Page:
- Co-pay: It is a flat amount that an insured person pays out-of-pocket for their covered healthcare services. It is usually a fixed dollar amount or percentage that is paid each time you go to see your doctor or to fill your prescription. Copays do not have a dollar value maximum, like deductibles do, and will be charged on all prescriptions that you fill.
- Prior authorization: It refers to approval needed from your insurance company to allow claims for certain medications to be covered. Prior authorizations may exist for certain procedures, medicine or medical devices.
- Tiering: Insurance companies list the drugs in different tiers according to the cost of drug, effectiveness of formulation, availability of drug, and how it compares against similar drugs for the management of the medical condition. A higher drug tier suggests a more expensive medication and a higher co-pay amount for the recipient. Tier 1 has mostly generic drugs and lowest co-pay among all the tiers. Likewise, tier 3 has the most expensive mostly brand name specialty medications.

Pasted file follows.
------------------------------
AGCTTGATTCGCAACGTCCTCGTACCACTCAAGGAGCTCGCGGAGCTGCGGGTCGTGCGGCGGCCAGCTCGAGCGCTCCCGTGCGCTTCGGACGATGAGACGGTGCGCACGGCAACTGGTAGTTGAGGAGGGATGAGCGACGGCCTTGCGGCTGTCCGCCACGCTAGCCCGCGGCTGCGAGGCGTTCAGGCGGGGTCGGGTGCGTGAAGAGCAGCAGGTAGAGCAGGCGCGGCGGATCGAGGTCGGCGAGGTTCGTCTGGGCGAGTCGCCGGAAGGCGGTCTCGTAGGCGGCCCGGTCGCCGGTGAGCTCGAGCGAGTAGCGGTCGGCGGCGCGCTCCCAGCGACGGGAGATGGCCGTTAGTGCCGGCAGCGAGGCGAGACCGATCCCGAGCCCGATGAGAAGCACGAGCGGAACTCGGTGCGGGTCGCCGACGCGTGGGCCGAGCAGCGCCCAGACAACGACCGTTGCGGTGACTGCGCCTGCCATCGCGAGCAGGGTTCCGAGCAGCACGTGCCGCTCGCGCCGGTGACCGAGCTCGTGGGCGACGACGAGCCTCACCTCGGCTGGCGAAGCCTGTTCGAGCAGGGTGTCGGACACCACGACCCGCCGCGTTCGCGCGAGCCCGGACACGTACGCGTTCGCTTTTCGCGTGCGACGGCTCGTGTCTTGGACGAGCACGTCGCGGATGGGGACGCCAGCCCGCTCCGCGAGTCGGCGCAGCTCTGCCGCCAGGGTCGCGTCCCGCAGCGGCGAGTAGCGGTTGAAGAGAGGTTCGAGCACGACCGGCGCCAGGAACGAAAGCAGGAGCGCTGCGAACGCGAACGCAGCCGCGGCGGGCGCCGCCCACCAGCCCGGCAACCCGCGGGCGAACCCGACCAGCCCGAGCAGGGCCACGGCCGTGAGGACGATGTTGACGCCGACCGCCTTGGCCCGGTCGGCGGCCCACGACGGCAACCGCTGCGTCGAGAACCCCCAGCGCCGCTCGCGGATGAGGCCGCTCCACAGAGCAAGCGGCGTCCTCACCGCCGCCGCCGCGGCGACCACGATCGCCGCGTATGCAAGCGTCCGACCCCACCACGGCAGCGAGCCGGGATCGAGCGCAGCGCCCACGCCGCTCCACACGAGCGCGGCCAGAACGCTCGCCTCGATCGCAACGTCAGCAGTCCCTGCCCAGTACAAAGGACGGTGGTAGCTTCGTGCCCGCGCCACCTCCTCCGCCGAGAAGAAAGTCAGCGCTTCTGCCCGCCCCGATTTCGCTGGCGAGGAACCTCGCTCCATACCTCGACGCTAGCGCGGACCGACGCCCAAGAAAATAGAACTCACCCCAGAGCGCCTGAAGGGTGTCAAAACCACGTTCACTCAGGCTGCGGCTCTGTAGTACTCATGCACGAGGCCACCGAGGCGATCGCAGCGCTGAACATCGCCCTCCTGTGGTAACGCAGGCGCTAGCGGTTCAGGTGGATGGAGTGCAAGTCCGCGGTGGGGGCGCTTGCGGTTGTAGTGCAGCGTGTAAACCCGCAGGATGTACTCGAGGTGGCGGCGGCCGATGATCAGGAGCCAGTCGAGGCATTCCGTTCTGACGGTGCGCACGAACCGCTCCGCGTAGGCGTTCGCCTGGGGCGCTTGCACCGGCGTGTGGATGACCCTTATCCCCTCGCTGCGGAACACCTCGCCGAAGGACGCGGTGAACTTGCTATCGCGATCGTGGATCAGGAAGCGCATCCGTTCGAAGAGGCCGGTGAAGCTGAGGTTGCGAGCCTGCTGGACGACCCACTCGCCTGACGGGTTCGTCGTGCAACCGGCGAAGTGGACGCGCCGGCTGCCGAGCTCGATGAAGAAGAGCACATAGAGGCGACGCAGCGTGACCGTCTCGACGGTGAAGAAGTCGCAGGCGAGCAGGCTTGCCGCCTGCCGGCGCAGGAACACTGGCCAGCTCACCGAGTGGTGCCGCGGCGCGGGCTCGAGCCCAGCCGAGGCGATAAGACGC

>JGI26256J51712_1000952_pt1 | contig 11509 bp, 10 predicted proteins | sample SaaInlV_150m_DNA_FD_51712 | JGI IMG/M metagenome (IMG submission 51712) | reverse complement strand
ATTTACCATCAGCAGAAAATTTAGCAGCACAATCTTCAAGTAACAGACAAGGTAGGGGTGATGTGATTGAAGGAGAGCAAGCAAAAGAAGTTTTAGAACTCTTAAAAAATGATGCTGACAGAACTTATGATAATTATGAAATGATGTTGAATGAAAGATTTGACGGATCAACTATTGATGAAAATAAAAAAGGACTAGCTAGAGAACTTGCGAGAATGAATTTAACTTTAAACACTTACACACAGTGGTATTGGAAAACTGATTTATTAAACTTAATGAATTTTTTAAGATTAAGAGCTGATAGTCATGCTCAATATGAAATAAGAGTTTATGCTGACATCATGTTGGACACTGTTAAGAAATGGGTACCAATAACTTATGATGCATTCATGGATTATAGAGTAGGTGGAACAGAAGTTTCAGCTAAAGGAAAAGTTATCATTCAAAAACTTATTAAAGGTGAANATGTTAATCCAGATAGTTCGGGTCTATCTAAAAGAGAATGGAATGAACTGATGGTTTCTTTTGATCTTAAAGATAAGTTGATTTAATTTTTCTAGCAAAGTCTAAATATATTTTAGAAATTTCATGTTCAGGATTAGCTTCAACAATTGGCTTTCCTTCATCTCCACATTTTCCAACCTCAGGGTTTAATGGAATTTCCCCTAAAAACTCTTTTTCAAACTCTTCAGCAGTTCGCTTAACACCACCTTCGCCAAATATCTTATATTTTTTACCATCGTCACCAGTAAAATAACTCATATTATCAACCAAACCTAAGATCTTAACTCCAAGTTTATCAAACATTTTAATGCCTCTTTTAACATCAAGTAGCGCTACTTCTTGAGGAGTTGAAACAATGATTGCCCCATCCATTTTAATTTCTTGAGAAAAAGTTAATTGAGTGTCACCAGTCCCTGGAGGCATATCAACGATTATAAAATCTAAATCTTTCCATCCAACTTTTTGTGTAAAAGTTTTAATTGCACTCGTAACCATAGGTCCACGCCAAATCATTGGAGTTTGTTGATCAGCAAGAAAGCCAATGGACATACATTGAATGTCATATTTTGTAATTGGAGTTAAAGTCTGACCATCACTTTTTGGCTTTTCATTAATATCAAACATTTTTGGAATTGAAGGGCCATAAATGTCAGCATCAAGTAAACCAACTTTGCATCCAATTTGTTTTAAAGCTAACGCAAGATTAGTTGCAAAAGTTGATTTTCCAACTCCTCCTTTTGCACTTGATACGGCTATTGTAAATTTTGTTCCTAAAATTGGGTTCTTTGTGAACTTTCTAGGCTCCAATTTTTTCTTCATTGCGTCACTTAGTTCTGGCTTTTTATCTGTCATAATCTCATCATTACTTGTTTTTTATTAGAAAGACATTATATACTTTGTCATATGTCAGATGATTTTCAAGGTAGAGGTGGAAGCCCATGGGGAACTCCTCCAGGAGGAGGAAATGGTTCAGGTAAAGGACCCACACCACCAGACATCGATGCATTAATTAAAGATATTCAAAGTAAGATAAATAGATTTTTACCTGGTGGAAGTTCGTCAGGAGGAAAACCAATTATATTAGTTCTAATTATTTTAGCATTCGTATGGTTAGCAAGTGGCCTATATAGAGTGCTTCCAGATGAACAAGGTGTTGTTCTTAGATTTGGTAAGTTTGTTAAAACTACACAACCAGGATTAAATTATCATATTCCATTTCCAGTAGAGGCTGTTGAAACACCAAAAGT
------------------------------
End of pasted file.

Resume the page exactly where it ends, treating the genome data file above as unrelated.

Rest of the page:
4. Ask your doctor if they have access to free samples:
Most physicians and healthcare providers get free drug samples as an incentive from pharmaceutical representatives to promote a particular brand or class of drug. According to estimates, pharmaceutical representatives gave out over 10 million pills to Canadian doctors in 2016. While it is beneficial for pharmaceutical companies to create brand awareness for their drugs, it is equally helpful for the patients who can get free samples from the doctor to see how their body and symptoms respond to a new drug. Make sure to check with your healthcare provider if they have any available samples of your prescription drugs.